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Candy Bomber: The Story of the Berlin…

Candy Bomber: The Story of the Berlin Airlift's "Chocolate Pilot" (Orbis… (edition 2010)

by Michael O. Tunnell

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190None61,713 (4.26)1
Title:Candy Bomber: The Story of the Berlin Airlift's "Chocolate Pilot" (Orbis Pictus Honor for Outstanding Nonfiction for Children (Awards))
Authors:Michael O. Tunnell
Info:Charlesbridge Pub Inc (2010), Edition: New, School & Library Binding, 110 pages
Collections:Your library
Tags:grades 4-6, nonfiction

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Candy Bomber: The Story of the Berlin Airlift's "Chocolate Pilot" by Michael O. Tunnell




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A very fast nice read about the Berlin Airlift's "Chocolate Pilot." This book is dedicated to everyone especially children who are curious about the world war that took place in Germany. The title of the book, "Candy Bomber" itself is a very interesting book that allows you to be immediately hooked. Their illustrations are marvelous which had me looking into them more than once. They clearly depict the war in a different light with the Germans happy that there was a candy bomber, sending gum, Hershey,s and all kind of classic bars to the German people. I recommend every Social Studies to assign this book when teaching about the World War. ( )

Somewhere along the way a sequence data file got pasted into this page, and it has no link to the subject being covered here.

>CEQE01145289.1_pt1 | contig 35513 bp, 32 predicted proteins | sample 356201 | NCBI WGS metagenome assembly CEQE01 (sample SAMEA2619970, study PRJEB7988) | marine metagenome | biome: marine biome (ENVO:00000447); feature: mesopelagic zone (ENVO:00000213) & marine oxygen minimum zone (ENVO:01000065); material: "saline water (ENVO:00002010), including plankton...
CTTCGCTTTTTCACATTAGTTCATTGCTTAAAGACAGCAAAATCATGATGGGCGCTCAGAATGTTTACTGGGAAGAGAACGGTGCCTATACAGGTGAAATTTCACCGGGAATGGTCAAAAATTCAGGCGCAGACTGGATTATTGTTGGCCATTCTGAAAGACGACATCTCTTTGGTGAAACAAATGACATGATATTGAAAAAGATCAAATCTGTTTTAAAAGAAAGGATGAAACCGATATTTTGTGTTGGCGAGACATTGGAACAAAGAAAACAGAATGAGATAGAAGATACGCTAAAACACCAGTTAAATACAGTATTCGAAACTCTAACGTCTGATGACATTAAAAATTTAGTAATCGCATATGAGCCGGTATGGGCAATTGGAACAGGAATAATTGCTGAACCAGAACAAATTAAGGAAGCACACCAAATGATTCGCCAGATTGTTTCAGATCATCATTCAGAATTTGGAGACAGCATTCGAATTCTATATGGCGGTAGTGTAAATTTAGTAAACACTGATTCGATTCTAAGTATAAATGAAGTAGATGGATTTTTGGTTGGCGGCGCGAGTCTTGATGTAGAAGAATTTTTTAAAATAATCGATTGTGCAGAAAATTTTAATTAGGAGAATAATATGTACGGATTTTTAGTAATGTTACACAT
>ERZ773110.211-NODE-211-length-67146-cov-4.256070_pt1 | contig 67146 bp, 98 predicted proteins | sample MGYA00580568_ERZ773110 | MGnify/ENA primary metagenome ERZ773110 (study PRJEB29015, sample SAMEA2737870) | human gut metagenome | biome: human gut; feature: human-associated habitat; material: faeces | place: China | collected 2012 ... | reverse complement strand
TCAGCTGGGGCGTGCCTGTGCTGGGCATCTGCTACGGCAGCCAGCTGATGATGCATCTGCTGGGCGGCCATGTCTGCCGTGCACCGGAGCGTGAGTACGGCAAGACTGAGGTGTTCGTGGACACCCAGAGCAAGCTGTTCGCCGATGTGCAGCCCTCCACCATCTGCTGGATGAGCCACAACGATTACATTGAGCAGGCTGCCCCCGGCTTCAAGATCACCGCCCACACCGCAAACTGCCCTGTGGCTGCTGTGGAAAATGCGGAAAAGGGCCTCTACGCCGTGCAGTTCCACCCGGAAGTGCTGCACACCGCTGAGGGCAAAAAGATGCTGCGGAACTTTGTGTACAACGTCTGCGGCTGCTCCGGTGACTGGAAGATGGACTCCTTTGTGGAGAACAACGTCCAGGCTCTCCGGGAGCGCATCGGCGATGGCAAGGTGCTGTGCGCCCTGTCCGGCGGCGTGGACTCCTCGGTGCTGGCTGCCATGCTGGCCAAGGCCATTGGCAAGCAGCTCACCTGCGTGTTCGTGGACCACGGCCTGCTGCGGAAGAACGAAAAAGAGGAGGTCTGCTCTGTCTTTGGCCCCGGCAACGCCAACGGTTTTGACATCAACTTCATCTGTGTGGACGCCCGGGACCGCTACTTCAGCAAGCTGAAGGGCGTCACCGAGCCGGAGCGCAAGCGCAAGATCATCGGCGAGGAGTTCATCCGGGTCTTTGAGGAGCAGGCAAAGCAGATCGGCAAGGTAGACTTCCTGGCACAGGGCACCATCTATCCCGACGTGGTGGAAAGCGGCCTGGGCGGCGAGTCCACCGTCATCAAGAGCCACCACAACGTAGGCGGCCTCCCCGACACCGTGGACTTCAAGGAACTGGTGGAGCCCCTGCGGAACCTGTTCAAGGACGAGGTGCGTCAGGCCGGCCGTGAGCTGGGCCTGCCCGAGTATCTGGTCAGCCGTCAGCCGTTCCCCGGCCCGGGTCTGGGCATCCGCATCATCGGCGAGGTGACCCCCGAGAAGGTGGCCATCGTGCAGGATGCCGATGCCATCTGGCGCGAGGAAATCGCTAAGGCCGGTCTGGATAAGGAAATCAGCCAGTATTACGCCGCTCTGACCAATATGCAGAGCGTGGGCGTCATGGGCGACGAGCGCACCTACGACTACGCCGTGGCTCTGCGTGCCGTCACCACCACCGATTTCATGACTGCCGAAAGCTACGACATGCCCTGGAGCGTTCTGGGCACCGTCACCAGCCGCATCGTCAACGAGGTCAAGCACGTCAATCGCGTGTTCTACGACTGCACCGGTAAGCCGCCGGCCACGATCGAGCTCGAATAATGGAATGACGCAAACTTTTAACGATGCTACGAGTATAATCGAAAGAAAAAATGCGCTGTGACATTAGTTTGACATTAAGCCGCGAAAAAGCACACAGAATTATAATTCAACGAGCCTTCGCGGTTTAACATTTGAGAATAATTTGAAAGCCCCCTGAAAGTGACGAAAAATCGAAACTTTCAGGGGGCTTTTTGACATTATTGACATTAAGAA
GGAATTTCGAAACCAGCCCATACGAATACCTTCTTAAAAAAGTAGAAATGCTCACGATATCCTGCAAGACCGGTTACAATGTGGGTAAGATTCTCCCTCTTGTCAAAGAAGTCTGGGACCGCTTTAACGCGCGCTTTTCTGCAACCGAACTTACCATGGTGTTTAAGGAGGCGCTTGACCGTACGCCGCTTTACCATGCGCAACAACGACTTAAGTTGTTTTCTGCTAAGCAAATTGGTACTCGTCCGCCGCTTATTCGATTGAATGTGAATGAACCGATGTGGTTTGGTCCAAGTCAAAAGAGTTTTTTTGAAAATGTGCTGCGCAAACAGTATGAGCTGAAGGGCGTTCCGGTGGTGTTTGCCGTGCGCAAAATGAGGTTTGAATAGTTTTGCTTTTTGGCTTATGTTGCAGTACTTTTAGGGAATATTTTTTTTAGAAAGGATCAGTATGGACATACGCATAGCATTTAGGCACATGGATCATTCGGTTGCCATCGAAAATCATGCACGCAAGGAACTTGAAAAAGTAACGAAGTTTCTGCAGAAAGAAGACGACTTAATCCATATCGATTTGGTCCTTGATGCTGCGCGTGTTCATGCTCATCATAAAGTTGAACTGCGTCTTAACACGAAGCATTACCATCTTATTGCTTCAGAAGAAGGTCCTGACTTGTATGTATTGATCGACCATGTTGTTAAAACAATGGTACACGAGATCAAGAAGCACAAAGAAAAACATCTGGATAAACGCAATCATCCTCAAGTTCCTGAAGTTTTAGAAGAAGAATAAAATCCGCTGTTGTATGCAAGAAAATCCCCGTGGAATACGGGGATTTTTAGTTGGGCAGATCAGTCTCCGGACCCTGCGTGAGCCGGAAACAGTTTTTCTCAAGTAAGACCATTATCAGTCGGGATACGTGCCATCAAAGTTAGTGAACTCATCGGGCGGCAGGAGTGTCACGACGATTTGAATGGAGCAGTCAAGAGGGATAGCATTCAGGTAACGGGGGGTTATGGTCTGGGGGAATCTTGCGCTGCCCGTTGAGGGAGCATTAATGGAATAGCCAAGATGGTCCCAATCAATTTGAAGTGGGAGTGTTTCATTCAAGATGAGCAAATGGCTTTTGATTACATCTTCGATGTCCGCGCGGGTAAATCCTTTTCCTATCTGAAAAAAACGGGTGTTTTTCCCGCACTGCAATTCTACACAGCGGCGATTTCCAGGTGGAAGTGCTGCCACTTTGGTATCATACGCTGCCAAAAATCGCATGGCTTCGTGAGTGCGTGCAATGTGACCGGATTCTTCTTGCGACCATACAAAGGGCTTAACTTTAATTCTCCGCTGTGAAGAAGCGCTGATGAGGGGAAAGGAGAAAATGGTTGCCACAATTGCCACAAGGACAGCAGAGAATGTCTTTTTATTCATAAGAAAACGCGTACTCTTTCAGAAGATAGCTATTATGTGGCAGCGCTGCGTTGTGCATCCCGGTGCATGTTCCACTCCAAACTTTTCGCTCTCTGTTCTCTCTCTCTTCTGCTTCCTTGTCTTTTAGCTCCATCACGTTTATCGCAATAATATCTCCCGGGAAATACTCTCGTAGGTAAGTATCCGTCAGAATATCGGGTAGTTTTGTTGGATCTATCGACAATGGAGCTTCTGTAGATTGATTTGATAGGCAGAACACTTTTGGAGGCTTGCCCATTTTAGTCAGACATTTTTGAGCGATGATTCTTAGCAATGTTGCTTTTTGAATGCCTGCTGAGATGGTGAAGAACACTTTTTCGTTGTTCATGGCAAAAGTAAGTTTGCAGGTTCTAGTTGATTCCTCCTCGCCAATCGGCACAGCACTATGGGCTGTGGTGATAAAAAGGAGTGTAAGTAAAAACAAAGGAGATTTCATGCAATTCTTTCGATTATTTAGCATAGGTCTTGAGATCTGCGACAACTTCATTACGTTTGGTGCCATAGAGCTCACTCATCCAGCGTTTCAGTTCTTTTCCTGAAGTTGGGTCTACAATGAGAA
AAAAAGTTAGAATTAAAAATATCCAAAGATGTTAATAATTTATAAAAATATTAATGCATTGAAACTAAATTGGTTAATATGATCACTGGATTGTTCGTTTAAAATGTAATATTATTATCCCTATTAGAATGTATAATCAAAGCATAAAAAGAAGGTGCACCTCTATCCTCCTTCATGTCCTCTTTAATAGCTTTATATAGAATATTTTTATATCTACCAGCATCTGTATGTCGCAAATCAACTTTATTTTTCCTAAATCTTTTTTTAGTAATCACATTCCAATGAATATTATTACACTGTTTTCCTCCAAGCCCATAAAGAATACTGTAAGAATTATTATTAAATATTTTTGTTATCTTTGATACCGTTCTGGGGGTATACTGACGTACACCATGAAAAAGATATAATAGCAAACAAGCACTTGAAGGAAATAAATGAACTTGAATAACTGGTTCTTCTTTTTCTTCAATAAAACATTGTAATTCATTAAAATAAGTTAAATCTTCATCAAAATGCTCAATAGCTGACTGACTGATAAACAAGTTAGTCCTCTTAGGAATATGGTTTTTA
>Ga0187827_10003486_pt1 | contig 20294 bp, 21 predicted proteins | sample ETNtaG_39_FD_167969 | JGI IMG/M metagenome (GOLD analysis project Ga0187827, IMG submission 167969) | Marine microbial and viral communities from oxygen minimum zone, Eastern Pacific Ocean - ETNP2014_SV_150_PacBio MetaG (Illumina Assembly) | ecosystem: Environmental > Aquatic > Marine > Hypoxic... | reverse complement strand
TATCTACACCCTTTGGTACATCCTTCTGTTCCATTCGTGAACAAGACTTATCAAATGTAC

sabdelaz | Apr 17, 2014 |